Surgeons' privacy fears delay move to monitor death rates
A plan to audit and supervise death rates in hospital surgical units for the first time has been put on hold due to fears about confidentiality and doctors being identified.
The idea is to find out if the skills of surgeons are up to par and whether patients are being put in harm's way.
Although this information is collected as standard in other countries, there is a dearth of data on standards here and there are major gaps in precise knowledge about the the level of care surgery patients receive.
It was hoped that more supervision of death rates among patients who undergo surgery in different hospitals would give more of an insight into standards and help find where there were lapses in care. It would take into account the complexity of different cases.
However, the exercise has now been delayed because of fears that the surgeons involved could be identified and the process would not be fully confidential.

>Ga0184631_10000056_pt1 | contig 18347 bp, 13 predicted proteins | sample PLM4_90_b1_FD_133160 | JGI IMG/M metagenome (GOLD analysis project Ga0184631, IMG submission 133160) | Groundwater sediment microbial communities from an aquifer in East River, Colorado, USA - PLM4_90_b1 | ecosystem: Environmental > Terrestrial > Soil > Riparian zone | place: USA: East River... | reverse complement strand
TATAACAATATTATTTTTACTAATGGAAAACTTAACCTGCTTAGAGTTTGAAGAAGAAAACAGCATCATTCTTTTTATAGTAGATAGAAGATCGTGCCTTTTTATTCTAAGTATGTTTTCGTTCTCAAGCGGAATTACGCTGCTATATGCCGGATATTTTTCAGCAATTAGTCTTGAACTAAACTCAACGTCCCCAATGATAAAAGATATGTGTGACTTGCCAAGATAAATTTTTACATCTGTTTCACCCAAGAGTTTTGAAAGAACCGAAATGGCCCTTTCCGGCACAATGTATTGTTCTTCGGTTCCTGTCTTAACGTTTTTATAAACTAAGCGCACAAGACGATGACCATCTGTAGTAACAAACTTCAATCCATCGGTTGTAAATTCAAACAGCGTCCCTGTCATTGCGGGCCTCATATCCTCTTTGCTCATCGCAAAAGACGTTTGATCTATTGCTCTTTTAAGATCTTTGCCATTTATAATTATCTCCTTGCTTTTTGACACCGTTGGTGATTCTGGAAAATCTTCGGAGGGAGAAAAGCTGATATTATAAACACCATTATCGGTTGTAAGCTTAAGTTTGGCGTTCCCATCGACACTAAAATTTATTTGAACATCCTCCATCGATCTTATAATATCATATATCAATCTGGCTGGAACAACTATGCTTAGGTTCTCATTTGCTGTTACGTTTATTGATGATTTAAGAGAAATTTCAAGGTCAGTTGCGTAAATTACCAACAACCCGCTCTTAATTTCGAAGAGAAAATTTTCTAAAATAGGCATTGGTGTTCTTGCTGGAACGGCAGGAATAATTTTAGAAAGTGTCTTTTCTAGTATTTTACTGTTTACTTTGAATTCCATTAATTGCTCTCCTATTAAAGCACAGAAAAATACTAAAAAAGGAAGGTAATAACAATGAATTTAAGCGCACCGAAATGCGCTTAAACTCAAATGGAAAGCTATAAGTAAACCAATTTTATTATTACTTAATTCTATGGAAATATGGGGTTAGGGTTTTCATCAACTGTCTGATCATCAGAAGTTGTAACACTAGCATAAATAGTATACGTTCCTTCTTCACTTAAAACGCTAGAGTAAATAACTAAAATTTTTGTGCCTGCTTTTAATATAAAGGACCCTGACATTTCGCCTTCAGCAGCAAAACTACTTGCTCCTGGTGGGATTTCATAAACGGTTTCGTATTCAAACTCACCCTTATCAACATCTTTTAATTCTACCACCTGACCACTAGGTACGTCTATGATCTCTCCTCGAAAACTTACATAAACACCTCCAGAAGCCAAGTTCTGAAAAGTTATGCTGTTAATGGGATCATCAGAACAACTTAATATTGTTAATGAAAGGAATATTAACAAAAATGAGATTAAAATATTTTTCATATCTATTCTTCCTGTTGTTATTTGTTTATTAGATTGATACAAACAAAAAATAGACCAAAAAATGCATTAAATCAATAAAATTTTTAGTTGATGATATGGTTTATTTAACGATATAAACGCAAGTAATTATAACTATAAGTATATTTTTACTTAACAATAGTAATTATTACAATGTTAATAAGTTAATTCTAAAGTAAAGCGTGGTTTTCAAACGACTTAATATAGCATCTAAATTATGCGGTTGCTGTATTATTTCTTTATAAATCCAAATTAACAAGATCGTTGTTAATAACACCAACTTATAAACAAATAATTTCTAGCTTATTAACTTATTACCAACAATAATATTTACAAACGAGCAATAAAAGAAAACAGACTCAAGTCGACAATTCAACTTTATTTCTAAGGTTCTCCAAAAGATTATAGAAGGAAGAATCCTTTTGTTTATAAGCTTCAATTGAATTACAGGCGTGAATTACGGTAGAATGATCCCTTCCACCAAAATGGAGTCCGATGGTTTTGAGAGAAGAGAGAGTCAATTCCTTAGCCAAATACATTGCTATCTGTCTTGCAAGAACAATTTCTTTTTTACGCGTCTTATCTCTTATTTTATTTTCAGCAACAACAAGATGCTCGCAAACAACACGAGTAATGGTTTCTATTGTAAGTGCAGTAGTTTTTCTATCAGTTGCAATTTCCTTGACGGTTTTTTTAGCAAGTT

The checks were due to be carried out as part of the Irish Audit of Surgical Mortality, which wold be overseen by the Health Service Executive and the National Office of Clinical Audit (NOCA) at the Royal College of Surgeons in Ireland.
It was designed to compare the death rates of individual surgeons who perform the same operation and find out if any of the doctors need re-training.
But Ken Mealy, who was to direct the audit, has confirmed it has now been delayed because of data protection issues, according to irishhealth.com.
There were worries that the family members of a patient who had died after surgery could go to court and seek a copy of the audit undertaken of the surgeon.
There were also fears that the surgeons who performed the audit could be identified, he added.
The legal issues around this are now being examined, although the proposal to begin the audit has not been shelved.
Meanwhile, Ciaran Breen, head of the State Claims Agency which handles compensation claims brought against public bodies, said he has welcomed what amount to guidelines from the Taxing Master in relation to legal costs associated with clinical negligence claims.
One of the guidelines relates to the practice by some solicitors of putting expert witnesses who appear in court on behalf of the plaintiff in a five-star hotel.
Mr Breen said the Taxing Master was of the view that "this was a luxury in respect of which the defendant was not obliged to indemnify the plaintiff".